INTRODUCTION Hitler, Adolf (1889-1945), German political and military leader and one of the 20th century's most powerful dictators. Hitler converted Germany into a fully militarized society and launched World War II in 1939 (see Federal Republic of Germany). He made anti-Semitism a keystone of his propaganda and policies and built the Nazi Party (see National Socialism) into a mass movement. He hoped to conquer the entire world, and for a time dominated most of Europe and much of North Africa. He instituted sterilization and euthanasia measures to enforce his idea of racial purity among German people and caused the slaughter of millions of Jews, Sinti and Roma (Gypsies), Slavic peoples, and many others, all of whom he considered inferior.
Adolf Hitler was born in Braunau am Inn, Austria-Hungary, in 1889, the fourth child of Klara and Alois Hitler. Hitler's father worked his way up in the Austrian customs service to a position of considerable status, and as a result Hitler had a comfortable childhood. Hitler began school in 1900, and his grades were above average. It was decided that he would attend Realschule, a secondary school that prepared students for further study and emphasized modern languages and technical subjects. However, Hitler and his father strongly differed about career plans. His father wanted him to enter the civil service; Hitler insisted on becoming an artist. As a result, Hitler did poorly in Realschule, having to repeat the first year and improving little thereafter. During this time, Hitler began to form his political views: a strong sense of German nationalism, the beginnings of anti-Semitism, and a distaste for the ruling family and political structure of Austria-Hungary. Like many German-speaking citizens of Austria-Hungary, Hitler considered himself first and foremost a German. The death of Hitler's father in January 1903 changed the family. The survivors' income was adequate to support Hitler, his mother, and his sister, but the absence of a dominant father figure altered Hitler's position in the family. He spent much time playing and dreaming, did poorly in his studies, and left school entirely in 1905 after the equivalent of the ninth grade.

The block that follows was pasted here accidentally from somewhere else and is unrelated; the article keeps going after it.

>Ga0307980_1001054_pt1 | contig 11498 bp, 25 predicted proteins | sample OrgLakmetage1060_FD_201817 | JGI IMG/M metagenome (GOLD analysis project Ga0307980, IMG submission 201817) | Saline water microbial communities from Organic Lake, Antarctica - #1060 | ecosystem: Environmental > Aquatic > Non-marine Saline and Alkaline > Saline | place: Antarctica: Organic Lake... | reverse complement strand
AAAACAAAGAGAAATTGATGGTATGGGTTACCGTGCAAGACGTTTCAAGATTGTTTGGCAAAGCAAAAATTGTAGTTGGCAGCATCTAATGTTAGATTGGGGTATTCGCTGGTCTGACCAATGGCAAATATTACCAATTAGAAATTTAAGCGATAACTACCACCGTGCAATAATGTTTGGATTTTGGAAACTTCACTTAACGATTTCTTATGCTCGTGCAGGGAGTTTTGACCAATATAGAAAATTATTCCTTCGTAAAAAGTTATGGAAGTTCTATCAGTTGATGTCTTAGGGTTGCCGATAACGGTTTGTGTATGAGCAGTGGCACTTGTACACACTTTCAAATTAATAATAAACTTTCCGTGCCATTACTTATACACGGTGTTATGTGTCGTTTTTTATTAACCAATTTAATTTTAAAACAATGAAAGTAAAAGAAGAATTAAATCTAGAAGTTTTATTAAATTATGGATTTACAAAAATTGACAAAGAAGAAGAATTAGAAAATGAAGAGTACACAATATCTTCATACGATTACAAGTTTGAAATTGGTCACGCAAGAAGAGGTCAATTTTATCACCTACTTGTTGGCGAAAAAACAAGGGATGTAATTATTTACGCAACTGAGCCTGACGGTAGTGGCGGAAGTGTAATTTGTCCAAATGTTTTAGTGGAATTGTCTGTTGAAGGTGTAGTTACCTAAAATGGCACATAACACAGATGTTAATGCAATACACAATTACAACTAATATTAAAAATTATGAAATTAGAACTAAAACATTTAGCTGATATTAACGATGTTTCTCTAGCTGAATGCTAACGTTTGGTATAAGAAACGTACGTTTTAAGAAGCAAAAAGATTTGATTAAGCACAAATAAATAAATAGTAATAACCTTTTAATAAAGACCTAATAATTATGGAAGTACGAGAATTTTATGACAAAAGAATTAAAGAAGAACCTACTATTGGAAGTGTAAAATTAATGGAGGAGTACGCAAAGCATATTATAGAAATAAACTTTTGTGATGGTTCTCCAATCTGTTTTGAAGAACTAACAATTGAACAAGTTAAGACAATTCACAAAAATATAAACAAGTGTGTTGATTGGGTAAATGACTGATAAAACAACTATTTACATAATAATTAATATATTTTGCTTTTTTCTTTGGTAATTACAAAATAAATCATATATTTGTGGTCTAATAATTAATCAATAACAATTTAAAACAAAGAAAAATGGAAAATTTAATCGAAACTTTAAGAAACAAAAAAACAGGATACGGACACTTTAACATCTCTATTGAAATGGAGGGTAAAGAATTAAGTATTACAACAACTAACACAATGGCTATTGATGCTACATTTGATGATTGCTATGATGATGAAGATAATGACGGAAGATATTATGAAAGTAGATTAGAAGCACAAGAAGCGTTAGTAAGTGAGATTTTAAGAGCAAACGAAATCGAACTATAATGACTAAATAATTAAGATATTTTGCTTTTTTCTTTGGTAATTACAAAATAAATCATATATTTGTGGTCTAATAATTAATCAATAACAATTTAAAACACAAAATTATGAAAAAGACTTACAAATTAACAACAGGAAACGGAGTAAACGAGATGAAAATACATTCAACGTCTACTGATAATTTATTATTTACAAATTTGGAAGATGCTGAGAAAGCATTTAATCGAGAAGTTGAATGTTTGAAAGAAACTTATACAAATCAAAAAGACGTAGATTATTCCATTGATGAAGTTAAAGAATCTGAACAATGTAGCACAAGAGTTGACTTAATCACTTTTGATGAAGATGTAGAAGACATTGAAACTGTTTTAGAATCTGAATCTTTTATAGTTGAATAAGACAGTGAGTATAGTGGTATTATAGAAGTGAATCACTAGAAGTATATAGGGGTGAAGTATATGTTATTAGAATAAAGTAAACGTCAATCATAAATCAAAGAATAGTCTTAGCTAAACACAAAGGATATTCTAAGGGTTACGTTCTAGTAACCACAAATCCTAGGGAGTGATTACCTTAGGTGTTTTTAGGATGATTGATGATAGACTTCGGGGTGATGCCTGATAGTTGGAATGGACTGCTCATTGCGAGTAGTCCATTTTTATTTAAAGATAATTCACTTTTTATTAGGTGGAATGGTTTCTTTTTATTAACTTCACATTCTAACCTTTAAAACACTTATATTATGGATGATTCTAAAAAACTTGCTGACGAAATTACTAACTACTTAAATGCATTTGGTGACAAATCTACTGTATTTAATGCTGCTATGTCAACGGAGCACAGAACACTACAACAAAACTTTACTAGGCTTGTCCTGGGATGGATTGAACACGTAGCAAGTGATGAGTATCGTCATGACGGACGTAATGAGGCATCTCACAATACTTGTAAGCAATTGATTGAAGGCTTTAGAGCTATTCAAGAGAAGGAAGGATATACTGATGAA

Time in Vienna
Hitler had hoped to become an artist but was rejected as unqualified by the Vienna Academy of Fine Arts in October 1907. His mother died in 1908, and Hitler pretended to continue his studies in Vienna in order to receive an orphan's pension. In reality, he mostly wandered about the city admiring its public buildings and frequently attending operas, especially those of Richard Wagner, whom Hitler adored for his heroic portrayals of German mythology.
When he had exhausted his inherited funds, Hitler, unwilling to take a job, ended up in a homeless shelter. It was there that he was first exposed to extreme political ideas, particularly the racial concepts of Lanz von Liebenfels. Liebenfels published a periodical about the supposed superiority of Aryans, an ill-defined race which included Germans, and the inferiority of other races, especially Jews. At the same time Hitler acquired a hatred for socialism and came to equate it with the Jews. Between 1910 and 1913 Hitler's life improved when he began to paint and sell postcards and pictures for a living, copying famous paintings and drawing public buildings. He debated ideas with others in the hostel in which he lived, developing the beginnings of his public speaking style. Failure to register for the draft in Austria led him to flee for Munich, Germany, in 1913 to escape Austrian authorities. He was extradited to Austria but was found physically unfit to serve in the military. He then returned to Munich.
World War I
The outbreak of World War I in 1914 came as an opportunity for Hitler, as his money was running out. He volunteered for a Bavarian unit in the German army and served the whole war. Though repeatedly decorated for bravery, he was never promoted...
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